Also in Gola Forest, a flock of c.10 Black-collared Lovebirds Agapornis swindernianus was seen on 3 March, a Brown Nightjar Veles binotatus was singing on 21–22 March, and a silent Yellow-footed Honeyguide Melignomon eisentrauti was observed at forest edge on 19 March, whilst another was heard on 20th. Preuss’s Cliff Swallow Petrochelidon preussi was found breeding again under the Du River bridge linking Roberts International Airport to the Firestone Plantation: 80–100 were present on 17 April and >120 on 25 April, including several recently fledged juveniles. This species is spreading west and south and was first found at this site in February 2005. A flock was also observed further west along the coast, at the bridge at the border crossing to Sierra Leone, in March. In Monrovia, a male House Sparrow Passer domesticus was seen on 8 February (AMa), with another on 20 April; there are only two previous records from 20 years ago, plus a recent report from Cape Mount.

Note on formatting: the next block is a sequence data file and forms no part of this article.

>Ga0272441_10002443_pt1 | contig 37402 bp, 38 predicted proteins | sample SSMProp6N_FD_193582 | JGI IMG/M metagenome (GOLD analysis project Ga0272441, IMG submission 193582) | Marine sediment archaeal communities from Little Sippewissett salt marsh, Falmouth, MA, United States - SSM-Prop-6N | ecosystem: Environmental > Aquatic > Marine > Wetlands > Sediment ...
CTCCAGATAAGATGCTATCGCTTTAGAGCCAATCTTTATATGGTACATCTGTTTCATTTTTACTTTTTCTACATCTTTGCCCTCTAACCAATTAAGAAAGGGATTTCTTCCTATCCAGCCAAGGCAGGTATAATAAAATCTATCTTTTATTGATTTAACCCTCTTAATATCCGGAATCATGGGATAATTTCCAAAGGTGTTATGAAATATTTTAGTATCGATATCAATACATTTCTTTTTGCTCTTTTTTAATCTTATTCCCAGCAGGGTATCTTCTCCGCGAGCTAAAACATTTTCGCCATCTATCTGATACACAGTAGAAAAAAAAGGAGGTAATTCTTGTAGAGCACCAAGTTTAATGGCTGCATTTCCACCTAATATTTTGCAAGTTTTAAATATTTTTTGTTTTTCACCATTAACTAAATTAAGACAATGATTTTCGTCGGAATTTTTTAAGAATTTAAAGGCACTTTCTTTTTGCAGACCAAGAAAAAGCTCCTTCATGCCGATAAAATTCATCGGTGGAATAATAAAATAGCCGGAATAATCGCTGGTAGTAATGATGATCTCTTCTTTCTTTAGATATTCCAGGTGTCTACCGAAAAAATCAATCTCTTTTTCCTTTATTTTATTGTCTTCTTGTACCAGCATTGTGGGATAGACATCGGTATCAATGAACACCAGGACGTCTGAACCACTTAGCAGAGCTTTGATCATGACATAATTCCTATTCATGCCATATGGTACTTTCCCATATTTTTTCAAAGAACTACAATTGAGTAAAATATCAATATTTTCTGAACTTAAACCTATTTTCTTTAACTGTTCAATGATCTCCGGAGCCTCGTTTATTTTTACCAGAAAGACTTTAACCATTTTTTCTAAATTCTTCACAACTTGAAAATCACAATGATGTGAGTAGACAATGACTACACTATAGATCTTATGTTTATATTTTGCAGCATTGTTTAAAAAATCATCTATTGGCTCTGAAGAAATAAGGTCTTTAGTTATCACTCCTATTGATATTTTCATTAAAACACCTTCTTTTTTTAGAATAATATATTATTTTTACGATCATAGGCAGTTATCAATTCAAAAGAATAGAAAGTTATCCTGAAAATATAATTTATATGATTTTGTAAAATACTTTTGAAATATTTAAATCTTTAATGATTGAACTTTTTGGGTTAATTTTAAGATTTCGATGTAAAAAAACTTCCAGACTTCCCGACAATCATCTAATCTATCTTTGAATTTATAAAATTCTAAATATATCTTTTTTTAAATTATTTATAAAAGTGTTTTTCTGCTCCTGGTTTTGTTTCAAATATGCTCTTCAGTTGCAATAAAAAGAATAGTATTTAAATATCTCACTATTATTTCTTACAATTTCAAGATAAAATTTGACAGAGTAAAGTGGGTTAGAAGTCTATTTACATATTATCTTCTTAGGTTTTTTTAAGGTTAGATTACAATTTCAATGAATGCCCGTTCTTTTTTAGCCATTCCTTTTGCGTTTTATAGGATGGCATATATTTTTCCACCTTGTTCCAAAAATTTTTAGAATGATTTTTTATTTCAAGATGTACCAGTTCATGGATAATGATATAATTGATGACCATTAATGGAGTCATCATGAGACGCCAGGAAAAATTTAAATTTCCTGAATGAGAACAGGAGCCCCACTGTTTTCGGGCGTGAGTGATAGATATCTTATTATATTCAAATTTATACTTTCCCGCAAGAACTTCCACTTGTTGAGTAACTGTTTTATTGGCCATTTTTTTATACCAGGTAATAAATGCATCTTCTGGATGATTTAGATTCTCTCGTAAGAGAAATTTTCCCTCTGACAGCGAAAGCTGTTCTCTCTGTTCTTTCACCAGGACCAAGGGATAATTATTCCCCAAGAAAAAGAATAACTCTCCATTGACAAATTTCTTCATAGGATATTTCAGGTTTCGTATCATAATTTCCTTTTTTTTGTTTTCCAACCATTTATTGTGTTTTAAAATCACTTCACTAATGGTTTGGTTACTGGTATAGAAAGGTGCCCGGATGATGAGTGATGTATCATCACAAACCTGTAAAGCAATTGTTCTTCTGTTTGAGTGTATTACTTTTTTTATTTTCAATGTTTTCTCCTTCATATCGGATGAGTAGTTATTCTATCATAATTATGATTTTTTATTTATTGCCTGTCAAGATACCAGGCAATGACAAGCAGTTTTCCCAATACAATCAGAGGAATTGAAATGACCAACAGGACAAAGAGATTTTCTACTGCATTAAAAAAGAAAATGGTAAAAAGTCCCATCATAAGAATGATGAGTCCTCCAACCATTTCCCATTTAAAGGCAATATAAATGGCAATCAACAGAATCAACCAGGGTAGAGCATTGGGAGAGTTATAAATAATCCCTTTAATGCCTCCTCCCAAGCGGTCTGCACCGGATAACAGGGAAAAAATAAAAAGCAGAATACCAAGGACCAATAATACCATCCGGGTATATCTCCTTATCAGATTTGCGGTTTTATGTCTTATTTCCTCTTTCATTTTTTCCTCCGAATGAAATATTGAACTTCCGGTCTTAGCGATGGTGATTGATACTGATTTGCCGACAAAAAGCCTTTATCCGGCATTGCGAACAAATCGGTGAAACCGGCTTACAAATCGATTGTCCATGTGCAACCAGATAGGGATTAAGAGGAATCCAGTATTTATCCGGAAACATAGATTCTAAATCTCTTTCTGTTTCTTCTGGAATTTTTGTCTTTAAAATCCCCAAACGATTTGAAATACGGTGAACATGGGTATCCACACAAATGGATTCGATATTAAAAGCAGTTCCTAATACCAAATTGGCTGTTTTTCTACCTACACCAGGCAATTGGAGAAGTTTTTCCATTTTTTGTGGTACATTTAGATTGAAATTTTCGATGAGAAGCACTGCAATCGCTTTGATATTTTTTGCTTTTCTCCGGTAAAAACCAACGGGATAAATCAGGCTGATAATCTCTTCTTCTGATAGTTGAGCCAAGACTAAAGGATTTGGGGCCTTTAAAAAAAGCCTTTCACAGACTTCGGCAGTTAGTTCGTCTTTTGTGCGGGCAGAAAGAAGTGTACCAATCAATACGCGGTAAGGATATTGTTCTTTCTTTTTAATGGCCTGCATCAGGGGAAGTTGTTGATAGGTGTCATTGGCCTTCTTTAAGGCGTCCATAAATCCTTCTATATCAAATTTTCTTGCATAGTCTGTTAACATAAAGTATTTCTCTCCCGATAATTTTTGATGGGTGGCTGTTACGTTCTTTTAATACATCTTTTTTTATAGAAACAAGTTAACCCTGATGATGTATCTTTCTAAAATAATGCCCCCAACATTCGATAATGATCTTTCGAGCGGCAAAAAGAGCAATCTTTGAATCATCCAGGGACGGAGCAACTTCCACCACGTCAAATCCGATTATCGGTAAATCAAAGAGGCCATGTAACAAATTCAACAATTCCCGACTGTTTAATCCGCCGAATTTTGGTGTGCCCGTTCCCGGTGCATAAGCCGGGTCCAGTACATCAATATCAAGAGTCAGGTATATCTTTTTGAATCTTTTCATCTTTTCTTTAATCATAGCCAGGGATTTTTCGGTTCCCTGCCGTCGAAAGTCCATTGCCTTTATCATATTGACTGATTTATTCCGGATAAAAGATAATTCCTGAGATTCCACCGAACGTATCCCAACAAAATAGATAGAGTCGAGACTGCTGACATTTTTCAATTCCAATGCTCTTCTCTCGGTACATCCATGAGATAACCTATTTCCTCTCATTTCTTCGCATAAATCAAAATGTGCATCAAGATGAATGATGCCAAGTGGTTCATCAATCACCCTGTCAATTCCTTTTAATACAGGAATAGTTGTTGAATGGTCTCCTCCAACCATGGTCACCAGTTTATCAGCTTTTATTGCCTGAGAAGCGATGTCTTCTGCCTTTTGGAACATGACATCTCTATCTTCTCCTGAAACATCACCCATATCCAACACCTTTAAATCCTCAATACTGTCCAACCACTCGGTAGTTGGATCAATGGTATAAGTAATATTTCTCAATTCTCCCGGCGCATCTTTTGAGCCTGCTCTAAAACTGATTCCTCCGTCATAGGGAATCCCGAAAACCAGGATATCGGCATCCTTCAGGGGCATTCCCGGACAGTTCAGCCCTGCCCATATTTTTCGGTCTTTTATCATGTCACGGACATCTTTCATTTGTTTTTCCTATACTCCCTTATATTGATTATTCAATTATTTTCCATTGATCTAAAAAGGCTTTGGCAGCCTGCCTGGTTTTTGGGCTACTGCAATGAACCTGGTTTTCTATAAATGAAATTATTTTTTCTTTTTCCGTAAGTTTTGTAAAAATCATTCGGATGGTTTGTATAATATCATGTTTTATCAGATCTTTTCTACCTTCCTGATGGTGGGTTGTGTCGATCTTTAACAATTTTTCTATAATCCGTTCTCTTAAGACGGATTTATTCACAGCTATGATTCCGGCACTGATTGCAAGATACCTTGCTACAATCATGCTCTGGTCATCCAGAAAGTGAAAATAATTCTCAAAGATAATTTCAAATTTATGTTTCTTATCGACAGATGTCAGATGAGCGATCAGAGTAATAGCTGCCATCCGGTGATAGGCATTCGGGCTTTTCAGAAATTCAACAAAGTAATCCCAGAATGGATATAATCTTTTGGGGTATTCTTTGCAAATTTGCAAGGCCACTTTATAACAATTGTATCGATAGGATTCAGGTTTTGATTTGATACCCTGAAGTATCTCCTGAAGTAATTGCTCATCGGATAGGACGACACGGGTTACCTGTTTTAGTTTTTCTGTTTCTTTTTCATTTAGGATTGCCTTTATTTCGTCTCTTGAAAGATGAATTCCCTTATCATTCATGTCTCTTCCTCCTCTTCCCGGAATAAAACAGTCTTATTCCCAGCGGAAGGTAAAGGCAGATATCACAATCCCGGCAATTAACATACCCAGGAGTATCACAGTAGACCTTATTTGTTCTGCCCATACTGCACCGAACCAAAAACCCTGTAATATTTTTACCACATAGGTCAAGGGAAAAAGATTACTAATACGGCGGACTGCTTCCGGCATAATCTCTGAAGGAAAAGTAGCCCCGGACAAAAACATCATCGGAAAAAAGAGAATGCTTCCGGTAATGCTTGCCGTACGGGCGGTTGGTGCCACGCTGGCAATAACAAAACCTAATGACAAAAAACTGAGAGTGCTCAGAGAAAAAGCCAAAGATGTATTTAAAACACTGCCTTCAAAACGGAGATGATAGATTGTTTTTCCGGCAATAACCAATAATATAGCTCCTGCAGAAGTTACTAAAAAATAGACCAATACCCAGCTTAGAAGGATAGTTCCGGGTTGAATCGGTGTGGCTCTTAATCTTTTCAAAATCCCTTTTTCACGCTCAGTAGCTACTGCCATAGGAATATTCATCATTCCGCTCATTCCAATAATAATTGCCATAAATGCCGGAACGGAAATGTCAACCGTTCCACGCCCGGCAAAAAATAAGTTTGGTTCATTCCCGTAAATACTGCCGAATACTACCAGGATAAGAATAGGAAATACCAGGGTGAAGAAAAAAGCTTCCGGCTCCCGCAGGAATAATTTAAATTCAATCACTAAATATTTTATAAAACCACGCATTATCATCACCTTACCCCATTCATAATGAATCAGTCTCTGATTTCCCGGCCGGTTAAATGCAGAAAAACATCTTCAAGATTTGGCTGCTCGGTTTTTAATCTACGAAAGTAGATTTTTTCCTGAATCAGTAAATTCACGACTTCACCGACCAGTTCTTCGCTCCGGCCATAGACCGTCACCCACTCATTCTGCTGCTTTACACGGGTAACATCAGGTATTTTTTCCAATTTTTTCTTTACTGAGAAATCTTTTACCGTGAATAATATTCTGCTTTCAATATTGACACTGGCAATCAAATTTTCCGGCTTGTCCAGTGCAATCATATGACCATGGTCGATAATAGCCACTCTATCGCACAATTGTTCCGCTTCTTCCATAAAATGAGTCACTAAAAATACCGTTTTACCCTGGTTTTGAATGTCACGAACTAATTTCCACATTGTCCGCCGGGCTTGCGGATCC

An ornithological survey of the Putu Range, adjacent to Sapo National Park in south-east Liberia, in January - February 2011, produced 13 species of global conservation concern, among them White-breasted Guineafowl Agelastes meleagrides, Black-headed Rufous Warbler Bathmocercus cerviniventris, Nimba Flycatcher Melaenornis annamarulae (previously known only from four other locations in Liberia) and Gola Malimbe Malimbus ballmanni (seen in three mixed-species flocks). The three large hornbill species of the forest zone, Brown-cheeked Bycanistes cylindricus, Black-casqued Ceratogymna atrata and Yellow-casqued Hornbill C. elata, were still remarkably common, with the globally Near Threatened Yellow-casqued even being abundant. Four Yellow-footed Honeyguides were encountered; there are very few records in Liberia and these are the first for the south-east.